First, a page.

Feeding And Appetite

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Marijuana or its major psychotropic constituent A9-THC is used clinically to enhance appetite in acquired immunodeficiency syndrome (AIDS) (Beal et al., 1997; Mattes et al., 1994; Plasse et al., 1991; Struwe et al., 1993; Mechoulam et al., 1998a). The rationale for such use is based both on anecdotal and scientific evidence. Thus cannabis, A9-THC as well as endocannabinoids enhance appetite (Mechoulam et al., 1998b; Gallate et al, 1999; Williams et al, 1998; Williams and Kirkham, 1999), although no effect (Graceffo and Robinson, 1998) or reductions in food intake (Miczek and Dixit, 1980; Sofia and Knobloch, 1976; Compton et al., 1996) have also been reported, mainly in earlier studies (see Compton et al., 1996). These opposite effects on food intake may be explained by a masking anxiogenic effect of the cannabinoids. Indeed, in a recent report (Giuliani et al., 2000b), HU-210 (a very potent CB receptor agonist)-induced reductions in food intake were noted, which may be ascribed to the stress induced by HU-210 (Rodriguez de Fonseca et al., 1996; Giuliani et al., 2000a, see "Stress and Anxiety").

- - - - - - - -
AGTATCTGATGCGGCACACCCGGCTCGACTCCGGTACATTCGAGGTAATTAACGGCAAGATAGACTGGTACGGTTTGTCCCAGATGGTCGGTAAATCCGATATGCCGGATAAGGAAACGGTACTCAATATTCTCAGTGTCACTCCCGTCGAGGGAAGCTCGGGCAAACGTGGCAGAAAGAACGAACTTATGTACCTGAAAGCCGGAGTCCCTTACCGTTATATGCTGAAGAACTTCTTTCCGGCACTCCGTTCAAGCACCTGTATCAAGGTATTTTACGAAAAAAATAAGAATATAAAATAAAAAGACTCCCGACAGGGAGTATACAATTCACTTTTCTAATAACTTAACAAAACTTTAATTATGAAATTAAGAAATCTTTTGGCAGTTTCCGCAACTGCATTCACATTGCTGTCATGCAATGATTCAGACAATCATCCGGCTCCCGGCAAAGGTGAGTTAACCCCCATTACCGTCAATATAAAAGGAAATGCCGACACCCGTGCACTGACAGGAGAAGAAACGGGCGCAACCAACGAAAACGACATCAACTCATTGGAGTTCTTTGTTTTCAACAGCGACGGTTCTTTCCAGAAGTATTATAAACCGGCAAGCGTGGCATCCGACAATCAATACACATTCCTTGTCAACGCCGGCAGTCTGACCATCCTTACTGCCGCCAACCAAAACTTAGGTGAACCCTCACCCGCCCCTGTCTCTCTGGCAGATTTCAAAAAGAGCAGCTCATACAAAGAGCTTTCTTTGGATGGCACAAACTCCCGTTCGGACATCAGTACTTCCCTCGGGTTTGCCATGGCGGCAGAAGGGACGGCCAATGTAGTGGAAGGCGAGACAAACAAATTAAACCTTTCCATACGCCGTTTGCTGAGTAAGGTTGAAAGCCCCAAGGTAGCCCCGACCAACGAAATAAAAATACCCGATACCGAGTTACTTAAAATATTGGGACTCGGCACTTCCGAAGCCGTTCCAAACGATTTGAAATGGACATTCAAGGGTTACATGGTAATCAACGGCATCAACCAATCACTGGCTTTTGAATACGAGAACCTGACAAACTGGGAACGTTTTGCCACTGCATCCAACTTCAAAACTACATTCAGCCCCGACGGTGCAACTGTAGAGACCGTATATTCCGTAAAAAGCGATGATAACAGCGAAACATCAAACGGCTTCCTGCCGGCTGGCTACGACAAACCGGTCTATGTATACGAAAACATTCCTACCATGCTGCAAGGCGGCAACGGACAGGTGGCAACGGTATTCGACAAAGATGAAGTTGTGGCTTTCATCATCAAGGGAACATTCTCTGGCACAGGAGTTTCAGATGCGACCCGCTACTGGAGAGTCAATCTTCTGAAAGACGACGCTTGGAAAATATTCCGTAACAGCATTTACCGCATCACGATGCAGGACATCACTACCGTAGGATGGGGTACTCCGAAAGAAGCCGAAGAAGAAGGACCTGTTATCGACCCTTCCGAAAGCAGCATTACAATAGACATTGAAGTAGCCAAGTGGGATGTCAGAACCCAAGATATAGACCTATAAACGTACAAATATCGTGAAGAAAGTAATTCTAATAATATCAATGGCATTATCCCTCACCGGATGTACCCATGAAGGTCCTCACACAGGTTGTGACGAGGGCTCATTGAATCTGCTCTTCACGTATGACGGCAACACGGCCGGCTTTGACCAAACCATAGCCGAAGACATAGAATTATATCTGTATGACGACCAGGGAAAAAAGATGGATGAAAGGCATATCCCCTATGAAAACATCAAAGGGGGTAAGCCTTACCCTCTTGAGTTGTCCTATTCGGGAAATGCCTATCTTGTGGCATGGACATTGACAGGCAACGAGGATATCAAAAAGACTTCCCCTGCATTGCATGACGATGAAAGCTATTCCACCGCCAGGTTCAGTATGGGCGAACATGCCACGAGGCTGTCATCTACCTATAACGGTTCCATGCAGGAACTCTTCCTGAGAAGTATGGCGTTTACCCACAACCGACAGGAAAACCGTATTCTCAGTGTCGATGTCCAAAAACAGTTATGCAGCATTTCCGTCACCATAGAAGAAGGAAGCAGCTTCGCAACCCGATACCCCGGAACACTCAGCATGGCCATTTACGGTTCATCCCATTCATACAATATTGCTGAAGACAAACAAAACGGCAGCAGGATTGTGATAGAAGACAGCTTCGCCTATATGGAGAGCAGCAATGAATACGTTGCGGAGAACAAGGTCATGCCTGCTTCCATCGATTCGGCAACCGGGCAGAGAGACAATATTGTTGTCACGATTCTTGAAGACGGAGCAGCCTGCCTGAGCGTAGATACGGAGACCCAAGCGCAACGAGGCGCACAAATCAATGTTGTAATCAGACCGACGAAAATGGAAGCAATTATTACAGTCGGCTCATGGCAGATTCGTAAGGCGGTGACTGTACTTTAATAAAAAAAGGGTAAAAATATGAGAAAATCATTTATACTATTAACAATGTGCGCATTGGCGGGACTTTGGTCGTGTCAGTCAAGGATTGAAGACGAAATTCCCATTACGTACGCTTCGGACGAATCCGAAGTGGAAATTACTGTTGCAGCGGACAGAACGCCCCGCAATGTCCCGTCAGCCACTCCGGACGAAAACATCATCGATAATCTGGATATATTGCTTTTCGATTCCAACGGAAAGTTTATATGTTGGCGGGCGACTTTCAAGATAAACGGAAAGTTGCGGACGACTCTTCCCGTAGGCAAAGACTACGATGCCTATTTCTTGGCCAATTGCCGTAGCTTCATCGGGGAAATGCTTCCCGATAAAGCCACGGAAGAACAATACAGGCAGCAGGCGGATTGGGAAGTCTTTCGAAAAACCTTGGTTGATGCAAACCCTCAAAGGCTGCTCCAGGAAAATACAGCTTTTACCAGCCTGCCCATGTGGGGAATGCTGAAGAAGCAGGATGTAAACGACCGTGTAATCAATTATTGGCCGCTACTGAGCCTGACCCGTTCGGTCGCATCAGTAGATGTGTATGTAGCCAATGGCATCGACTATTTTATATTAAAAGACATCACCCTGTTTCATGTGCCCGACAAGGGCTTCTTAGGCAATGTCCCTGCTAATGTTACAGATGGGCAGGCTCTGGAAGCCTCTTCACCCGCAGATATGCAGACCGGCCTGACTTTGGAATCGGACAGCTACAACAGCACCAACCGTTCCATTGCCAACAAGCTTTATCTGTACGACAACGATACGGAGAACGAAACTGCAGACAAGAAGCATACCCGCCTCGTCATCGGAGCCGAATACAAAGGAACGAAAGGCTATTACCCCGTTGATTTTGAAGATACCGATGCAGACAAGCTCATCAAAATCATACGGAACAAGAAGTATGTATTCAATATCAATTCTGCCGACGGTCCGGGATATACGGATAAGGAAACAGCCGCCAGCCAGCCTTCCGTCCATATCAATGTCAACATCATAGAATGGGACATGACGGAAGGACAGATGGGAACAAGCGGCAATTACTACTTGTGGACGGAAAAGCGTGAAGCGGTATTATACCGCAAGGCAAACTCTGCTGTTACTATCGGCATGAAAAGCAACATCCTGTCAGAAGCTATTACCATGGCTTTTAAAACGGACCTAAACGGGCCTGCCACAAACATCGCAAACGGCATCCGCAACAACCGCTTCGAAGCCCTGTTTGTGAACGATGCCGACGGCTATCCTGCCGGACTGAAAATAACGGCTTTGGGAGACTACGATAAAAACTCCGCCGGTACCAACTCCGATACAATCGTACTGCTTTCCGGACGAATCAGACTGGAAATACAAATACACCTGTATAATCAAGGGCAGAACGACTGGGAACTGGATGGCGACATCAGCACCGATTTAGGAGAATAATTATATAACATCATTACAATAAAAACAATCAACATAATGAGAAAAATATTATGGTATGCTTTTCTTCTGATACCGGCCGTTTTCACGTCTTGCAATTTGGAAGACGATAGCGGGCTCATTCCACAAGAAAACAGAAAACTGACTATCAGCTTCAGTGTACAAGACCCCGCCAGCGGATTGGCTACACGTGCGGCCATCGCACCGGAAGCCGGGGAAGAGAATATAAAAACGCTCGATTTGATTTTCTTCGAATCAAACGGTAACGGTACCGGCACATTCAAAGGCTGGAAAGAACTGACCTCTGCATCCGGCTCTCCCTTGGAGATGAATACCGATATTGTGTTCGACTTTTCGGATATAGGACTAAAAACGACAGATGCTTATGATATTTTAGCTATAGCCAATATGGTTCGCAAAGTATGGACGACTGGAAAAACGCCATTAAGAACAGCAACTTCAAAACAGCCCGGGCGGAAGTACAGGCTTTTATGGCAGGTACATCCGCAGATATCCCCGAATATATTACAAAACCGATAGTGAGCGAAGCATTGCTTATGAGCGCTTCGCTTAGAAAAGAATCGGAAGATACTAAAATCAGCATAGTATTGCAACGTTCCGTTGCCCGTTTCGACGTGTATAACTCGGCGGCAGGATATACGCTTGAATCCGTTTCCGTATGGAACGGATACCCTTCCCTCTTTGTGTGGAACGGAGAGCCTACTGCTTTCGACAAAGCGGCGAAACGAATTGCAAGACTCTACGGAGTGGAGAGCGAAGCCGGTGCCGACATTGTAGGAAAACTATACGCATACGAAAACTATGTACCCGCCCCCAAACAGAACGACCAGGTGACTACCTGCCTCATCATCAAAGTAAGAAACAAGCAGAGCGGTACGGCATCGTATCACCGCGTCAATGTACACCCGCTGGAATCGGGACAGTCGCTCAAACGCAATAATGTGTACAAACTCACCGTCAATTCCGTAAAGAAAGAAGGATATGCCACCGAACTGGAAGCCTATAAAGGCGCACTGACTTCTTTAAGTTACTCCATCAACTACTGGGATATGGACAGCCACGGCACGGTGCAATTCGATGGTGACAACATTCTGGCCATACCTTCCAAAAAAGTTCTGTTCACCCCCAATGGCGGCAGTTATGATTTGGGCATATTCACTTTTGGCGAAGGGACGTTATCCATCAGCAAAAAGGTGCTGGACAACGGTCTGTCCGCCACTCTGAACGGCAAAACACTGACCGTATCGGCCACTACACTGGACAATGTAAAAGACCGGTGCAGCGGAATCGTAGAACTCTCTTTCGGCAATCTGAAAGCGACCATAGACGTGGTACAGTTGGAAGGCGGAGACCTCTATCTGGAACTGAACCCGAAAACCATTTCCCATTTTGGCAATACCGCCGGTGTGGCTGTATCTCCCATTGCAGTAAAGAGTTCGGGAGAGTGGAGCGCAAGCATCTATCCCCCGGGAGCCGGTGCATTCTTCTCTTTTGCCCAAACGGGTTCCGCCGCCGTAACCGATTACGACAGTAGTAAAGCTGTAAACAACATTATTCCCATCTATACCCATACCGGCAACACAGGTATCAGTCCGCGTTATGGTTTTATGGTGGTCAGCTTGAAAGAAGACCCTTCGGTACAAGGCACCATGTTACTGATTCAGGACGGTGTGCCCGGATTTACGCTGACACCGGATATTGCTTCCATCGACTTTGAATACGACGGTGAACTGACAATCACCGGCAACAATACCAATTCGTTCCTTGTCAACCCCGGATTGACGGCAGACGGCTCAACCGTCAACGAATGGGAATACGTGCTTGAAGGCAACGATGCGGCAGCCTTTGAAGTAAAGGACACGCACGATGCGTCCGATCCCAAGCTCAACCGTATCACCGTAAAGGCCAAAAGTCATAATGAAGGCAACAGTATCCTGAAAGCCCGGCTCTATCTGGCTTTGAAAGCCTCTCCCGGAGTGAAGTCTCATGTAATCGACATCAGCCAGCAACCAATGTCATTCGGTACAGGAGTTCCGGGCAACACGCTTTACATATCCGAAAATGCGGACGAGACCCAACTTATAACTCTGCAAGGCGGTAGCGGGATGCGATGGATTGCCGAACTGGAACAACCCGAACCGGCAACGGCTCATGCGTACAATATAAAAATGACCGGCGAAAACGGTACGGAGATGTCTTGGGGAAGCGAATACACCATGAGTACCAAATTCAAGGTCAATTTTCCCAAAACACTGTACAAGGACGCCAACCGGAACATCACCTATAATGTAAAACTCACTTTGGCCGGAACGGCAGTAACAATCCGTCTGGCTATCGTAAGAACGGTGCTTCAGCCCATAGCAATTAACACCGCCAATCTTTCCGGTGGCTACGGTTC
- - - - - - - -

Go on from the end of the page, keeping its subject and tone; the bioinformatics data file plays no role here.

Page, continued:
Chronic administration of low doses of anandamide (presumably without stress effects), enhanced food intake in food deprived mice (Hao et al., 2000). Conversely, further support for an appetite-enhancing effect of cannabinoids comes from studies where appetite suppression and weight loss were reported using the CBX receptor antagonist SR141716A (Arnone et al., 1997; Colombo et al., 1998). Thus the evidence is clearly tilted - unless masked by an anxiety-induced loss of appetite - toward an appetite-enhancing effect of cannabinoids and resulting weight gain. It has been suggested that the increase in appetite is either socially induced and/or nmol/g tissue